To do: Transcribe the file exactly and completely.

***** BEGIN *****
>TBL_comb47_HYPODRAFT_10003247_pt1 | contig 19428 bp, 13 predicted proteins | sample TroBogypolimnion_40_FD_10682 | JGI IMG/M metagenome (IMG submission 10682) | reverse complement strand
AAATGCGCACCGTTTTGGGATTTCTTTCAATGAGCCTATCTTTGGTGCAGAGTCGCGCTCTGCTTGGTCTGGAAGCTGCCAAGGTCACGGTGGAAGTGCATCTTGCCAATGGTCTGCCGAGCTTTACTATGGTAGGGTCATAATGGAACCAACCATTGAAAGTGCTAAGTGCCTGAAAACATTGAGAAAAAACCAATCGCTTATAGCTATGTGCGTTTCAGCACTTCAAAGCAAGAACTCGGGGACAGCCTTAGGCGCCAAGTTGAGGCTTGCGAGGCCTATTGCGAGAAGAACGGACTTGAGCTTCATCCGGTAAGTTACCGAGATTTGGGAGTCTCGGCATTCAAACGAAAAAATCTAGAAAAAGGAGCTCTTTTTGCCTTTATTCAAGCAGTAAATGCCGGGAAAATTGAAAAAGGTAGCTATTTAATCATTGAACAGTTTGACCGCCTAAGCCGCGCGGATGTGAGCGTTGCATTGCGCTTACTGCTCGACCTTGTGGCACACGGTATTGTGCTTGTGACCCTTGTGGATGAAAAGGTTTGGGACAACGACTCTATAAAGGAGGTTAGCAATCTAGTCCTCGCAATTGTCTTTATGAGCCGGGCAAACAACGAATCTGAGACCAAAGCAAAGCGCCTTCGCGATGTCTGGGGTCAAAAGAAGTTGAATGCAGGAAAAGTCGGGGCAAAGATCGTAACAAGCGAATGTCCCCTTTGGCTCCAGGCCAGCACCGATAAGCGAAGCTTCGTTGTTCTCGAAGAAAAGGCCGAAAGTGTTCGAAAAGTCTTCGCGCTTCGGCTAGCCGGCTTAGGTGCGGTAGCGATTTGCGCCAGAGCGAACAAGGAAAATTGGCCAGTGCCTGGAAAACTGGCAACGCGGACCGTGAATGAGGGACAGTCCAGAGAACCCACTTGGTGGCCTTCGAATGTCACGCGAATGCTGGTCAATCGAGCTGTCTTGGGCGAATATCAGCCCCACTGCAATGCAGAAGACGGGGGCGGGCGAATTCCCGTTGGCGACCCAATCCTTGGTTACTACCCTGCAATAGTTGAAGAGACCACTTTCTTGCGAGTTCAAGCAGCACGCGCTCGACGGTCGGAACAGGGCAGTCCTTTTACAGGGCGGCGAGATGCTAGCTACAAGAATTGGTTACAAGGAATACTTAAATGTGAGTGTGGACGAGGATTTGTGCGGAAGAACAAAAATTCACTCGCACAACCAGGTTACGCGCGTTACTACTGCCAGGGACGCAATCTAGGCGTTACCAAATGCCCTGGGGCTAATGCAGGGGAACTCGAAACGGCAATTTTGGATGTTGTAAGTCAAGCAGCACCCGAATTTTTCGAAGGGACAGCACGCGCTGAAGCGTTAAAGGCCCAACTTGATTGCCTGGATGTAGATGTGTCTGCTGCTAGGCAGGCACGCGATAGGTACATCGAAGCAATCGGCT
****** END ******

>TBL_comb47_HYPODRAFT_10003247_pt1 | contig 19428 bp, 13 predicted proteins | sample TroBogypolimnion_40_FD_10682 | JGI IMG/M metagenome (IMG submission 10682) | reverse complement strand
AAATGCGCACCGTTTTGGGATTTCTTTCAATGAGCCTATCTTTGGTGCAGAGTCGCGCTCTGCTTGGTCTGGAAGCTGCCAAGGTCACGGTGGAAGTGCATCTTGCCAATGGTCTGCCGAGCTTTACTATGGTAGGGTCATAATGGAACCAACCATTGAAAGTGCTAAGTGCCTGAAAACATTGAGAAAAAACCAATCGCTTATAGCTATGTGCGTTTCAGCACTTCAAAGCAAGAACTCGGGGACAGCCTTAGGCGCCAAGTTGAGGCTTGCGAGGCCTATTGCGAGAAGAACGGACTTGAGCTTCATCCGGTAAGTTACCGAGATTTGGGAGTCTCGGCATTCAAACGAAAAAATCTAGAAAAAGGAGCTCTTTTTGCCTTTATTCAAGCAGTAAATGCCGGGAAAATTGAAAAAGGTAGCTATTTAATCATTGAACAGTTTGACCGCCTAAGCCGCGCGGATGTGAGCGTTGCATTGCGCTTACTGCTCGACCTTGTGGCACACGGTATTGTGCTTGTGACCCTTGTGGATGAAAAGGTTTGGGACAACGACTCTATAAAGGAGGTTAGCAATCTAGTCCTCGCAATTGTCTTTATGAGCCGGGCAAACAACGAATCTGAGACCAAAGCAAAGCGCCTTCGCGATGTCTGGGGTCAAAAGAAGTTGAATGCAGGAAAAGTCGGGGCAAAGATCGTAACAAGCGAATGTCCCCTTTGGCTCCAGGCCAGCACCGATAAGCGAAGCTTCGTTGTTCTCGAAGAAAAGGCCGAAAGTGTTCGAAAAGTCTTCGCGCTTCGGCTAGCCGGCTTAGGTGCGGTAGCGATTTGCGCCAGAGCGAACAAGGAAAATTGGCCAGTGCCTGGAAAACTGGCAACGCGGACCGTGAATGAGGGACAGTCCAGAGAACCCACTTGGTGGCCTTCGAATGTCACGCGAATGCTGGTCAATCGAGCTGTCTTGGGCGAATATCAGCCCCACTGCAATGCAGAAGACGGGGGCGGGCGAATTCCCGTTGGCGACCCAATCCTTGGTTACTACCCTGCAATAGTTGAAGAGACCACTTTCTTGCGAGTTCAAGCAGCACGCGCTCGACGGTCGGAACAGGGCAGTCCTTTTACAGGGCGGCGAGATGCTAGCTACAAGAATTGGTTACAAGGAATACTTAAATGTGAGTGTGGACGAGGATTTGTGCGGAAGAACAAAAATTCACTCGCACAACCAGGTTACGCGCGTTACTACTGCCAGGGACGCAATCTAGGCGTTACCAAATGCCCTGGGGCTAATGCAGGGGAACTCGAAACGGCAATTTTGGATGTTGTAAGTCAAGCAGCACCCGAATTTTTCGAAGGGACAGCACGCGCTGAAGCGTTAAAGGCCCAACTTGATTGCCTGGATGTAGATGTGTCTGCTGCTAGGCAGGCACGCGATAGGTACATCGAAGCAATCGGCT